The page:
2024 has already been a tumultuous year in politics and we are barely into March.

With the shameful scenes in Parliament last month and the events that unfolded in the Rochdale by-election, party politics is also not being held in high esteem.

But it's not just Westminster that has been in the news in recent weeks. February and March are when budget-setting takes place for local authorities across the country, and we have seen some worrying pictures, with many councils either declaring bankruptcy or very much on the brink.

We are aware that some of these boroughs have found themselves in that situation due to their own poor financial decisions, but ultimately local authorities are just simply not being provided enough funding by the Tory government to stay afloat.

So what can local councils do in the face of this attack from the Government?

Well, the reality is they have to carry on as before, but with an ever greater focus on making the right decisions. A reduction in budgets cannot simply be an excuse to cast aside some absolutely crucial areas of our local communities, such as the libraries that have become the target of cuts here in Haringey.

Ham & High: Cllr Luke Cawley-Harrison says that Haringey Council have to focus on making the right decisionsCllr Luke Cawley-Harrison says that Haringey Council have to focus on making the right decisions (Image: D Tothill2018)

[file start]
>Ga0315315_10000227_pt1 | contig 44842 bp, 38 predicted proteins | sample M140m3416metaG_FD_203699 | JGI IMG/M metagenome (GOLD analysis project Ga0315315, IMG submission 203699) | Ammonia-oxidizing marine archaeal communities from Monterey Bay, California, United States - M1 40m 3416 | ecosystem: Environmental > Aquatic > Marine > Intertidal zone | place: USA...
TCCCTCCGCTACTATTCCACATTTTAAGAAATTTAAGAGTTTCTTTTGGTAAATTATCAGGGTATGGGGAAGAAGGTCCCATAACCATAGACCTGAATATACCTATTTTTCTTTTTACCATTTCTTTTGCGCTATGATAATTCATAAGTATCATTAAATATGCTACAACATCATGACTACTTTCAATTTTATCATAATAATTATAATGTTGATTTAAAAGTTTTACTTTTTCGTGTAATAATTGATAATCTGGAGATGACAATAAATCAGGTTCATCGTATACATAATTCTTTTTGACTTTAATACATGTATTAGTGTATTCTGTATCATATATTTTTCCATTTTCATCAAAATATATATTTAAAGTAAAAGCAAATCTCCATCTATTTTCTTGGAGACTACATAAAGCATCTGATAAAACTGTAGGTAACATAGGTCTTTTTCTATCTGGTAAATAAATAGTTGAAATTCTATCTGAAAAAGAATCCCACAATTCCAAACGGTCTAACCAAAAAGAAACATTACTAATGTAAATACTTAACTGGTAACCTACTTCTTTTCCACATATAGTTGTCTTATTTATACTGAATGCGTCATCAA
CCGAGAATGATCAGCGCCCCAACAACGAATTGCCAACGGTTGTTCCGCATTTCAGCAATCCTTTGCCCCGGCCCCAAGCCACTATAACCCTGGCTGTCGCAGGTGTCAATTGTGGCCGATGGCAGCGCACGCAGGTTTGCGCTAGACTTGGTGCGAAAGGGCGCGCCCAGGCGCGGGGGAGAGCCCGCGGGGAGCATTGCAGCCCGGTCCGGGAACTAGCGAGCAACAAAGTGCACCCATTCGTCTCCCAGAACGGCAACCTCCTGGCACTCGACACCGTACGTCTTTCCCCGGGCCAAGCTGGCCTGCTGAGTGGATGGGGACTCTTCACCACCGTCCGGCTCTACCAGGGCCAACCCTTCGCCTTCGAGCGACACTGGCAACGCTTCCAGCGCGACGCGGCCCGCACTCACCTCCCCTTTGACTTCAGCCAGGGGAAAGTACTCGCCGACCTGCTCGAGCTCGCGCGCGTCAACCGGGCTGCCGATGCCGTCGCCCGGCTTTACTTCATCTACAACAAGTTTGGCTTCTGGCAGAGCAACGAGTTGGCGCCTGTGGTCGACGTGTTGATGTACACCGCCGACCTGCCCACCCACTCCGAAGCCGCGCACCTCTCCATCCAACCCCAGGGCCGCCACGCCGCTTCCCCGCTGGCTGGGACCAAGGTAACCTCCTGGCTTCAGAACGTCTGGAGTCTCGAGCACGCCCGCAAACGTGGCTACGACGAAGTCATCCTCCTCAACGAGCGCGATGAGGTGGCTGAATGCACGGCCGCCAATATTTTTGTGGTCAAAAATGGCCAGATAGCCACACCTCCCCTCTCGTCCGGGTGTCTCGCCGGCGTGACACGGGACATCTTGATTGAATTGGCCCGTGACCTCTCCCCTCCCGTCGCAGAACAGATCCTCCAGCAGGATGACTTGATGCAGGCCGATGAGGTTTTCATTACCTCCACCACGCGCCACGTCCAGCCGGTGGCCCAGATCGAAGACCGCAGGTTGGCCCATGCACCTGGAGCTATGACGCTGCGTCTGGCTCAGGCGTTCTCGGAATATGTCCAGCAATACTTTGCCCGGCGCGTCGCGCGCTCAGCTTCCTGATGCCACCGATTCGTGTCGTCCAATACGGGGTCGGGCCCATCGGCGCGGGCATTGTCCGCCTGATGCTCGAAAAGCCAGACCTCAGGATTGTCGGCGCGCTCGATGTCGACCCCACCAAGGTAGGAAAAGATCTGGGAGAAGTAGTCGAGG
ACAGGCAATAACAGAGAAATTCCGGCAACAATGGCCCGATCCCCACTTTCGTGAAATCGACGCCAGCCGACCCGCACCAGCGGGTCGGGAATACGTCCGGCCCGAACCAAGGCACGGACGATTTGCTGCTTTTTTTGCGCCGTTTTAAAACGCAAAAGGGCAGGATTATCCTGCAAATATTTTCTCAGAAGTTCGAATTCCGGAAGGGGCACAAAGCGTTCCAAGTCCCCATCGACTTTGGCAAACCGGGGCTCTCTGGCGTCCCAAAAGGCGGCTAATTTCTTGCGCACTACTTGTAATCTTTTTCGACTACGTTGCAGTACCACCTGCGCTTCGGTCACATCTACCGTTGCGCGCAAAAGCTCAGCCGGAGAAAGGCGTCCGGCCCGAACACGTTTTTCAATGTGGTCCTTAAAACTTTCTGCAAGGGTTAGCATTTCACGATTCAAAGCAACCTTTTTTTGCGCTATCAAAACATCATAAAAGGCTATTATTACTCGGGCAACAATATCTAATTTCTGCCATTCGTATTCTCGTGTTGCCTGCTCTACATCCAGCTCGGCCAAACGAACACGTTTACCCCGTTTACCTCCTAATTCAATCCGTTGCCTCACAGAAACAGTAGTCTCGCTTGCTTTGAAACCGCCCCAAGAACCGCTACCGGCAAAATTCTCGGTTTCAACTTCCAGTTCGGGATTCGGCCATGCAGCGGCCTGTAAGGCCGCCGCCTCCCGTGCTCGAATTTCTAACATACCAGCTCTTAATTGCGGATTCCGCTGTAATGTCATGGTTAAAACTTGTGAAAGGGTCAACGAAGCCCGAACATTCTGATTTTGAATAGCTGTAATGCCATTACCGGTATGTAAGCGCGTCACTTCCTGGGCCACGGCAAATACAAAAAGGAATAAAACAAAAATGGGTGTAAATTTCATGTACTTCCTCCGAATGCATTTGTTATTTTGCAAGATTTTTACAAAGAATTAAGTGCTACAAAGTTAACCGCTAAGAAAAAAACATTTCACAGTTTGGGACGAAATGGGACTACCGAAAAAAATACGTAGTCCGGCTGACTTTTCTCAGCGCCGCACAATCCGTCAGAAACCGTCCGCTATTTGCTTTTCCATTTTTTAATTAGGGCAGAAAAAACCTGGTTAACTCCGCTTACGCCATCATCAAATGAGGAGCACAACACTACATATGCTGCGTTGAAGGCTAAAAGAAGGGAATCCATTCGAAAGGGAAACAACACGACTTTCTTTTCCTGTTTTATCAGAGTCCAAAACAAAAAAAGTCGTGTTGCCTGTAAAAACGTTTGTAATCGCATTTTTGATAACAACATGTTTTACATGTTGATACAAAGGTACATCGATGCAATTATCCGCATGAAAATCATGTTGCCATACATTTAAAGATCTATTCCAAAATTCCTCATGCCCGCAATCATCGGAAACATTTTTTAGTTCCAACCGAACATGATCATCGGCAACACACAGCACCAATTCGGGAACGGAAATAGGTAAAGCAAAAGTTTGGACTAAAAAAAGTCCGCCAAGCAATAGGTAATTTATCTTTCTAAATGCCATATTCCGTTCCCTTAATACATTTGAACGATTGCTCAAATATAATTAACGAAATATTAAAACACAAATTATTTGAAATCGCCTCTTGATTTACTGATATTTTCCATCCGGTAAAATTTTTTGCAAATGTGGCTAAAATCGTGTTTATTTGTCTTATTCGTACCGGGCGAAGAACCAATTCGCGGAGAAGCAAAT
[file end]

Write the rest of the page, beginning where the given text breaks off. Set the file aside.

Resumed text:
But when times are difficult, and backs are against the wall, councils like Haringey’s need to make a choice: do they down tools and throw their hands up in the air, or do they come out fighting; standing up for the residents of this borough. Because this borough can be improved significantly with a change in attitude. A can-do attitude, instead of a that’ll-do attitude.

Last year the housing ombudsman’s damning report into Haringey declared a ‘culture of apathy’ within the council and I am sure few who have had dealings with the council would have been surprised.

Housing repairs go ignored, street litter is left uncleared, lamp posts unfixed, complaints and issues unresolved. But culture changes cost nothing. It is about leadership, mindset, and attitude throughout the organisation to be your best and do your best each and every day by your residents - not having an extra £10 million to spend.

So as we move further into what we expect to be a difficult 2024, my hope is that Haringey blocks out the noise and focuses on getting this culture right. Do that and we can hope that things will actually start to get cleaned, repaired, resolved, fixed, updated, improved, etc; in the right way, and in a timely manner. Can do, not that’ll do.

  • Luke Cawley-Harrison is councillor of Crouch End ward, Haringey Council and leader of the Liberal Democrat Group.